Total Recall: Keith David's Best Movies
We take a look at the most memorable work of the Princess and the Frog star.
You may not know his name, but you almost certainly recognize his face -- and you might even know his voice too: Since the early 1980s, Keith David has been one of the most prolific actors in the business, scoring roles in a dizzying array of films, lending his voice to cartoons and videogames, and even singing when he feels like it. Heck, he even popped up on Mister Rogers' Neighborhood during the 1980s, appearing as Keith the Southwood Carpenter. You've heard of "that guy" status for actors? That's Keith David in a nutshell -- and since you'll be hearing his voice in The Princess and the Frog this weekend, we thought now would be the perfect time to give this ubiquitous thespian the Total Recall treatment!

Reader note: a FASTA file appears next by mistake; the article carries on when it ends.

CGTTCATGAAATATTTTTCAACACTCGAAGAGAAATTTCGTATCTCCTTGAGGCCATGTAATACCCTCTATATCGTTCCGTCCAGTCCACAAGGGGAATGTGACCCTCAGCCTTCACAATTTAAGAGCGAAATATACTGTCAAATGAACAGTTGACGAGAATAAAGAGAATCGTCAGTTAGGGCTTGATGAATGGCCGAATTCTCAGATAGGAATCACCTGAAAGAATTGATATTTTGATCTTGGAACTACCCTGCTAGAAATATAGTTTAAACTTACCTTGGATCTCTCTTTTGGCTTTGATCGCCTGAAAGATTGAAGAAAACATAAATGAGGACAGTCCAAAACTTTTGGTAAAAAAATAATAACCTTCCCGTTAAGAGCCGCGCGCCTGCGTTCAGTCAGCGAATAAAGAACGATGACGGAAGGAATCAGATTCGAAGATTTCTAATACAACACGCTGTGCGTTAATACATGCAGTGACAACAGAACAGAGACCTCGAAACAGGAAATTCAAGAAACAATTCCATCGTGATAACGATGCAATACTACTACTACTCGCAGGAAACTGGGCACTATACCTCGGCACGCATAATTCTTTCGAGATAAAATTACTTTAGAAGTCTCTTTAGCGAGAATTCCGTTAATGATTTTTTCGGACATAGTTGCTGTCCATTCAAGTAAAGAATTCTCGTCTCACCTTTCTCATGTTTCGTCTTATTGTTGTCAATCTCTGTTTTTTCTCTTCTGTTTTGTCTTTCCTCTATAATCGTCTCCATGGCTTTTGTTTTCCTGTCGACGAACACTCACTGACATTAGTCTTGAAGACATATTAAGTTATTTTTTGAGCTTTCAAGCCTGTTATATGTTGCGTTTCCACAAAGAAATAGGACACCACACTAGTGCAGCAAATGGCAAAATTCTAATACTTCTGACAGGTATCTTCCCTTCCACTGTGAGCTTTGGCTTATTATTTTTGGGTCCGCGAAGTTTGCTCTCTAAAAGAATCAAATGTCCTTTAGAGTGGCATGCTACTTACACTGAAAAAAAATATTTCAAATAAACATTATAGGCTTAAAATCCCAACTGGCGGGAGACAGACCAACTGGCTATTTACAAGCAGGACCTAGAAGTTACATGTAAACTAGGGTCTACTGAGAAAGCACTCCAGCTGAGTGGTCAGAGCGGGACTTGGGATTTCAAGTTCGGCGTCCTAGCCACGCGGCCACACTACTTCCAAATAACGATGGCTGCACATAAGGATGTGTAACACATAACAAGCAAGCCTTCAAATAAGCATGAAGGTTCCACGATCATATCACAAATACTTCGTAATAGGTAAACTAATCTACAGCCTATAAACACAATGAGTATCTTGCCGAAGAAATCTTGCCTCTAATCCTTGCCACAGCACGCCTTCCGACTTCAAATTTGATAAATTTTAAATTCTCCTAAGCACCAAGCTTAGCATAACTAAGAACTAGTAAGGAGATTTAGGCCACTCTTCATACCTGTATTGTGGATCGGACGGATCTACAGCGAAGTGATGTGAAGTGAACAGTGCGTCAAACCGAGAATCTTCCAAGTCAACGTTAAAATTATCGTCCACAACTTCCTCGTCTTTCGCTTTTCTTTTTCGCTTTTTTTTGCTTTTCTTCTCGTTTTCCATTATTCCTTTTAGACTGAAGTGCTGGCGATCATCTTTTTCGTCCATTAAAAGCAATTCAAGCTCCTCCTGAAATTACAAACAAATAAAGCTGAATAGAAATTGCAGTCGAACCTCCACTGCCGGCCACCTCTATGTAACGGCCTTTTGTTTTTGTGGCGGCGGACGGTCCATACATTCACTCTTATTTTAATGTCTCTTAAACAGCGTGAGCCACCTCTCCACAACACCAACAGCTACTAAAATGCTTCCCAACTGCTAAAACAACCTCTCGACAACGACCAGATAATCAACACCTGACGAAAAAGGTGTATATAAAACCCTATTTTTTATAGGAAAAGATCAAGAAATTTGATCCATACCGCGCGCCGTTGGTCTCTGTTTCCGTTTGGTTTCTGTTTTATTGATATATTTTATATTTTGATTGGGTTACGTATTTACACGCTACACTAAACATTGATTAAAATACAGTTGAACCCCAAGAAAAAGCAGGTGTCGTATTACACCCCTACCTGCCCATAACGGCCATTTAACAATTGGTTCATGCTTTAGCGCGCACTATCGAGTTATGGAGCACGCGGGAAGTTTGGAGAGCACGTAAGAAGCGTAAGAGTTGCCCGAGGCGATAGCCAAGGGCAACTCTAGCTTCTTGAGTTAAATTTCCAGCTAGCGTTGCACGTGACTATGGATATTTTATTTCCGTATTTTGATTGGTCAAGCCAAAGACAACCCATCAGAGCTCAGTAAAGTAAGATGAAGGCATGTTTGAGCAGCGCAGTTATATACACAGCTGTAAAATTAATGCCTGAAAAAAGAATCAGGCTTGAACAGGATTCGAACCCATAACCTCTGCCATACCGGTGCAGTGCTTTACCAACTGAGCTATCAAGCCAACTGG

10. Pitch Black
Pitch Black was Vin Diesel's coming out party, the perfect vehicle for a hulking bruiser with a menacing glower. But Richard B. Riddick's resolute refusal to put faith in anything wouldn't have meant half as much if the movie hadn't contrasted his nihilism with the unshakable religious beliefs of Abu al-Walid, the imam played by Keith David. The character -- usually referred to simply as "Imam" -- wages a philosophical battle against Riddick as their plucky band of space-marooned travelers fights for survival against a planet full of bloodthirsty creatures, lending a smidgen of subtext to a movie that, as far as most filmgoers were concerned, was in theaters simply to add a couple hours of solid action fare to the bleak February release schedule. And okay, so it's kind of a stretch to imagine anyone saw Pitch Black for its script -- but David's character had enough mojo to return for the sequel, and the interstellar thrills were sufficient to win the approval of critics such as Hollywood.com's Ted Murphy, who wrote, "Some hard-core science-fiction fans might nitpick over details in Pitch Black, but for the average moviegoer looking to be entertained, this roller-coaster of a film should not be missed."